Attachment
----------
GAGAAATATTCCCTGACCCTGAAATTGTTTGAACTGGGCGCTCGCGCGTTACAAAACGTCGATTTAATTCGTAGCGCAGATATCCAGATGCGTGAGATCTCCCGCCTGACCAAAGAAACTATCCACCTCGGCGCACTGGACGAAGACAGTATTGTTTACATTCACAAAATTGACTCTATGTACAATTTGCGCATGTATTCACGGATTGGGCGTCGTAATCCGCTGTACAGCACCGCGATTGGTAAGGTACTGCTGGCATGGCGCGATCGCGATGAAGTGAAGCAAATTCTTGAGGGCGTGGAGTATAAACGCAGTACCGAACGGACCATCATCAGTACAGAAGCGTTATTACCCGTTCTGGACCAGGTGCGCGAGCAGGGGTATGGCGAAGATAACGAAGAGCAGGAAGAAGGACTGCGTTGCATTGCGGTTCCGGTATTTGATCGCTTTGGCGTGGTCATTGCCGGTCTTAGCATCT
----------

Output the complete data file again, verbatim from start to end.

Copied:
GAGAAATATTCCCTGACCCTGAAATTGTTTGAACTGGGCGCTCGCGCGTTACAAAACGTCGATTTAATTCGTAGCGCAGATATCCAGATGCGTGAGATCTCCCGCCTGACCAAAGAAACTATCCACCTCGGCGCACTGGACGAAGACAGTATTGTTTACATTCACAAAATTGACTCTATGTACAATTTGCGCATGTATTCACGGATTGGGCGTCGTAATCCGCTGTACAGCACCGCGATTGGTAAGGTACTGCTGGCATGGCGCGATCGCGATGAAGTGAAGCAAATTCTTGAGGGCGTGGAGTATAAACGCAGTACCGAACGGACCATCATCAGTACAGAAGCGTTATTACCCGTTCTGGACCAGGTGCGCGAGCAGGGGTATGGCGAAGATAACGAAGAGCAGGAAGAAGGACTGCGTTGCATTGCGGTTCCGGTATTTGATCGCTTTGGCGTGGTCATTGCCGGTCTTAGCATCT